The last of the latest batch of Gov. Arnold Schwarzenegger’s appointments to the San Francisco bench was sworn in on Friday.
Several people who spoke at Judge Monica Wiley’s swearing-in ceremony made reference to her experience playing the point guard position in basketball. In fact, Presiding Judge James McBride joked that the five most recent appointees have taken to calling themselves the “Fab Five” (the nickname for the legendary University of Michigan basketball team that reached the NCAA championship game as freshmen in 1992). Veteran criminal defense attorney James Collins, Assistant U.S. Attorney Andrew Cheng, Pillsbury Winthrop Shaw Pittman partner Jeffrey Ross and Samuel Feng, a private practitioner and former in-house counsel for the California State Automobile Association, fill out this recruitment class.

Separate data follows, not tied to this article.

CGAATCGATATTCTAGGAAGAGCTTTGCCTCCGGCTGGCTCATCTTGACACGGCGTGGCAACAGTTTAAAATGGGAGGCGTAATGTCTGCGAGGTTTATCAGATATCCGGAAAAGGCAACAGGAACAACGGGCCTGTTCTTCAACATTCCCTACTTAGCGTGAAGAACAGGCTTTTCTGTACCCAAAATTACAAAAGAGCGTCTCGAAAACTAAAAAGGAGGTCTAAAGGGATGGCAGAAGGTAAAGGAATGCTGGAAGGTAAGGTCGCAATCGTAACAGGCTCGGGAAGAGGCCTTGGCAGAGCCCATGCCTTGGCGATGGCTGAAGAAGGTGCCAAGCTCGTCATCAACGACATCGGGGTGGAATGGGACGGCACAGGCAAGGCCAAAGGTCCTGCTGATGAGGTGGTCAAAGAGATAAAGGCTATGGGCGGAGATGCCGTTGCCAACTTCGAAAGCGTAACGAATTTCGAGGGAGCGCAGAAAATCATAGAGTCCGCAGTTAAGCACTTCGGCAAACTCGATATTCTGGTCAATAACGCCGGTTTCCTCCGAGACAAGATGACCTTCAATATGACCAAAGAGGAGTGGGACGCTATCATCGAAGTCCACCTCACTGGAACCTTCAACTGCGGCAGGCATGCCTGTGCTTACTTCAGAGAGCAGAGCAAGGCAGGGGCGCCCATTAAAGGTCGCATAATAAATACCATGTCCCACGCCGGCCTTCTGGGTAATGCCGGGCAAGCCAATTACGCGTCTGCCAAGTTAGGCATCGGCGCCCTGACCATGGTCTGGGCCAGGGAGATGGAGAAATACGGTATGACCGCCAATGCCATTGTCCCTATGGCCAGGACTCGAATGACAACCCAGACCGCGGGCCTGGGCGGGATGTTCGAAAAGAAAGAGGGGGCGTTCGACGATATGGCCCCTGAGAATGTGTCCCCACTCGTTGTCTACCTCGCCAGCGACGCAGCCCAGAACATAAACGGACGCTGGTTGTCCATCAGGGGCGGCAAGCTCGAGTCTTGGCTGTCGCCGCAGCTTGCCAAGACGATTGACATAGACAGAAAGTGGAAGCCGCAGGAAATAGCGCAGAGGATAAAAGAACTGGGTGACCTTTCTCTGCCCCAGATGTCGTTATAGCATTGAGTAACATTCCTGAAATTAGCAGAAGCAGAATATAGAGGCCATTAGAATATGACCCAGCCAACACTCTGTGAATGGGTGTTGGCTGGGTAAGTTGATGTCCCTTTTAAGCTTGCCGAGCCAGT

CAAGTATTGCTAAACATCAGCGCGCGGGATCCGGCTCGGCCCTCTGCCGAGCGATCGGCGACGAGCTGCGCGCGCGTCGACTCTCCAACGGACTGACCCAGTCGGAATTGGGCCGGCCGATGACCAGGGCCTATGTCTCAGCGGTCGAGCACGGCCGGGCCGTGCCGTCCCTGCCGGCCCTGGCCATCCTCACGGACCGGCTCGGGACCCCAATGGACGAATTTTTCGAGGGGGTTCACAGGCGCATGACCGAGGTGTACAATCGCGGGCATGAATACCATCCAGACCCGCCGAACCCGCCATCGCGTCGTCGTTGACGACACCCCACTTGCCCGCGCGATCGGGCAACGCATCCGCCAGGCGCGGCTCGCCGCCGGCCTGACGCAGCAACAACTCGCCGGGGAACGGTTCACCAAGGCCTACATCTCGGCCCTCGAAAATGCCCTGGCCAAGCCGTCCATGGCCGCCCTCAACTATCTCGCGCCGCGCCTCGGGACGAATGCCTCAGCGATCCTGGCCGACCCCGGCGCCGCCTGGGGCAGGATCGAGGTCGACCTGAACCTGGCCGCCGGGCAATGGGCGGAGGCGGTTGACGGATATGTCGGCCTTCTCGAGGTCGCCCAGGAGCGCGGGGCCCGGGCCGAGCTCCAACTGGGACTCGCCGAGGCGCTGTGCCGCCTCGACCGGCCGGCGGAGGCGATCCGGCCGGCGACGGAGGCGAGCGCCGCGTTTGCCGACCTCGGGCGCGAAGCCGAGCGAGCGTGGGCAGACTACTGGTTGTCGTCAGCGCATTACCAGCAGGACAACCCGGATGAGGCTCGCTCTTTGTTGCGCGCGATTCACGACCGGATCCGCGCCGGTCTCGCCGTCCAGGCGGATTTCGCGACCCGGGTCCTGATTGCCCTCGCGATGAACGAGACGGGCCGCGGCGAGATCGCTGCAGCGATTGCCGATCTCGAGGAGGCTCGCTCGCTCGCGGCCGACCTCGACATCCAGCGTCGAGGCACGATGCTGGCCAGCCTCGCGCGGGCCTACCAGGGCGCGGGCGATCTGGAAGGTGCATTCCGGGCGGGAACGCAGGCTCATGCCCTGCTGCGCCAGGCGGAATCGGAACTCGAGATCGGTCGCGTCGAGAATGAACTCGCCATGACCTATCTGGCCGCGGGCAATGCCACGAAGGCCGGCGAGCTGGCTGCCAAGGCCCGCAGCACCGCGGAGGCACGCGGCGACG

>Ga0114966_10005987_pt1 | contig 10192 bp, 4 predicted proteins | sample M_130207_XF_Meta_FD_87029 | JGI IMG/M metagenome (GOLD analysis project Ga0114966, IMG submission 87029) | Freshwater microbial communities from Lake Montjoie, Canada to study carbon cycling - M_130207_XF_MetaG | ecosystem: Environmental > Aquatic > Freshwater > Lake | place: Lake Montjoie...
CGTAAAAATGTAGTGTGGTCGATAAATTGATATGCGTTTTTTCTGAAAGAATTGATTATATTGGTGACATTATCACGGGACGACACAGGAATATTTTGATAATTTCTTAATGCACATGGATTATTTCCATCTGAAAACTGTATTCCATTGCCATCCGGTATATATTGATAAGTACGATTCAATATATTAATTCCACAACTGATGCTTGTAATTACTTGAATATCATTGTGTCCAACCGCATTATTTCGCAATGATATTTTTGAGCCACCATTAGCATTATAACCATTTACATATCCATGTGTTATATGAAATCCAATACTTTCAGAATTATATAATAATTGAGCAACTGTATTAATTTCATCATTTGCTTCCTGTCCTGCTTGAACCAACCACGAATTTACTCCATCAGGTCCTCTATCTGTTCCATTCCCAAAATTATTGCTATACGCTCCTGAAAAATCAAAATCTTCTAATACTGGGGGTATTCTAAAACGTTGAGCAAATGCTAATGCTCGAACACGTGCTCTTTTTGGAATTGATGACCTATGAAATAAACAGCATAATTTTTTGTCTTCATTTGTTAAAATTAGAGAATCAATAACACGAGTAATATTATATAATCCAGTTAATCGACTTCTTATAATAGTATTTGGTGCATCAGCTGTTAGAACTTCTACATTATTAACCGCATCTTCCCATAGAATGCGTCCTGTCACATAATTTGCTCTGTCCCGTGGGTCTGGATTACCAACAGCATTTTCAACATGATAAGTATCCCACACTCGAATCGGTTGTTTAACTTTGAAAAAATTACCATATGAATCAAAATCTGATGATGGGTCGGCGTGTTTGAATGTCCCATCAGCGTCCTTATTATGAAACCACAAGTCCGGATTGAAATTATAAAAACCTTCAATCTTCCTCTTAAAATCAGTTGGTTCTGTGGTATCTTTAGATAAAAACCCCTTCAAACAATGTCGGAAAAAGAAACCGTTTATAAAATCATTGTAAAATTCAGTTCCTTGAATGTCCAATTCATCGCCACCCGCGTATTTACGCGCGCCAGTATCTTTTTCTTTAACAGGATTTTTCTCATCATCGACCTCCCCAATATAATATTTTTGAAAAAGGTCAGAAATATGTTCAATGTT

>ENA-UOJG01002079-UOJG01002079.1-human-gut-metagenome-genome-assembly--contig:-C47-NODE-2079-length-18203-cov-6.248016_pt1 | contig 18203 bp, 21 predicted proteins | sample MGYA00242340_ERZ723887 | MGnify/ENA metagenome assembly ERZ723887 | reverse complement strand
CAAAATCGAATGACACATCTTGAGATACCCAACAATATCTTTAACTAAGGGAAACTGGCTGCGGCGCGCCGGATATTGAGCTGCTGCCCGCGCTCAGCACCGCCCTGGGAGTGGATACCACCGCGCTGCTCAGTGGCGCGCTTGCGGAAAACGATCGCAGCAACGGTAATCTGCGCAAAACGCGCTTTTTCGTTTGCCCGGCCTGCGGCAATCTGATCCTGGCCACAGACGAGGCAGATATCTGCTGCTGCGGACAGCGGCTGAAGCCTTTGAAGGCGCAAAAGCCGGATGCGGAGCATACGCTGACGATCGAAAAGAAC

So with Wiley, how many African-American women are there on the local bench now? Read on, after the jump ...
Judge Teri Jackson swore Wiley in, telling her before her picture-snapping family and friends that “being fair is not easy.”
Wiley, who comes to the bench from Carlson, Calladine & Peterson and was a San Francisco deputy city attorney before that, said that when she sat down to dinner after first learning of her appointment to the bench, her father said a prayer to “give her compassion and wisdom.”
Jackson also talked about the fact that Wiley is the second African-American woman (after Jackson) to sit on San Francisco’s superior court, and that beyond doing their jobs, they have a responsibility “to encourage and make sure we’re not the only ones in the city and county of San Francisco.”
Judge Susan Breall and Jackson had some practical advice to offer as well –- Jackson suggested keeping a fan close by, and Breall suggested wearing lightweight robes. Apparently it gets hot up on the bench.
— Kate Moser